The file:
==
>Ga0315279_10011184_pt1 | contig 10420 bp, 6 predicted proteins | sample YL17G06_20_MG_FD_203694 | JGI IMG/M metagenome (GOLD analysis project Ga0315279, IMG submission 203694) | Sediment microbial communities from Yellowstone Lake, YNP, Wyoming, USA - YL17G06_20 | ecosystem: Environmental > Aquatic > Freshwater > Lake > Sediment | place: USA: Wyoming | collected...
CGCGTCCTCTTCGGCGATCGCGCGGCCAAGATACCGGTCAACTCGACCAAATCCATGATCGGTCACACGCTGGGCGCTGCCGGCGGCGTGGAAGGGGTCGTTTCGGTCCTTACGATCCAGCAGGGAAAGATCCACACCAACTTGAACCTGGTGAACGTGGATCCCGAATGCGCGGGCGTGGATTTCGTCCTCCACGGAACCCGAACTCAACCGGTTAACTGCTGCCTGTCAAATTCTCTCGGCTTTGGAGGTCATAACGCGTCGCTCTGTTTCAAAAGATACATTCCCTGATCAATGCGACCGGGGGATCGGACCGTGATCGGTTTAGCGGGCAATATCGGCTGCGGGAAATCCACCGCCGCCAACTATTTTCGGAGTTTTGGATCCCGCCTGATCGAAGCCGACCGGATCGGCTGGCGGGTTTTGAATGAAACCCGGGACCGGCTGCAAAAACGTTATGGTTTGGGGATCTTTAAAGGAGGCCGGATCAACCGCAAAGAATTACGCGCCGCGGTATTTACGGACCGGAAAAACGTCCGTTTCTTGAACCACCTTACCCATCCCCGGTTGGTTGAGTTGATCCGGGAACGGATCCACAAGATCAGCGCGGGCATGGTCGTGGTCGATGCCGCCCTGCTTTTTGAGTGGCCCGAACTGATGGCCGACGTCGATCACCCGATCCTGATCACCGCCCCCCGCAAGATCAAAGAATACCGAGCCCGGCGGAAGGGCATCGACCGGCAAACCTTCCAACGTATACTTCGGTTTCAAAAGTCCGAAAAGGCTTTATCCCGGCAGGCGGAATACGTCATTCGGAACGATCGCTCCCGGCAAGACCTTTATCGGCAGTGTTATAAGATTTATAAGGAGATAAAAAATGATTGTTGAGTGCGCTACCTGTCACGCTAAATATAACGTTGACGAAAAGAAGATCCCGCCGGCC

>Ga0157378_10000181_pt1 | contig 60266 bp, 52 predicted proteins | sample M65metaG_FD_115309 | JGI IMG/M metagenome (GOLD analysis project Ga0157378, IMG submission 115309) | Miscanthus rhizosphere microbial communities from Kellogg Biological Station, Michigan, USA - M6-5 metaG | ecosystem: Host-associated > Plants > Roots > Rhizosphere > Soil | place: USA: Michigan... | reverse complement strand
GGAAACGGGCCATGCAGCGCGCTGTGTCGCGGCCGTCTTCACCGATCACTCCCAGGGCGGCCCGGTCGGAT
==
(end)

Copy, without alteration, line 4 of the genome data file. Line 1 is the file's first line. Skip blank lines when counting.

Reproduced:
GGAAACGGGCCATGCAGCGCGCTGTGTCGCGGCCGTCTTCACCGATCACTCCCAGGGCGGCCCGGTCGGAT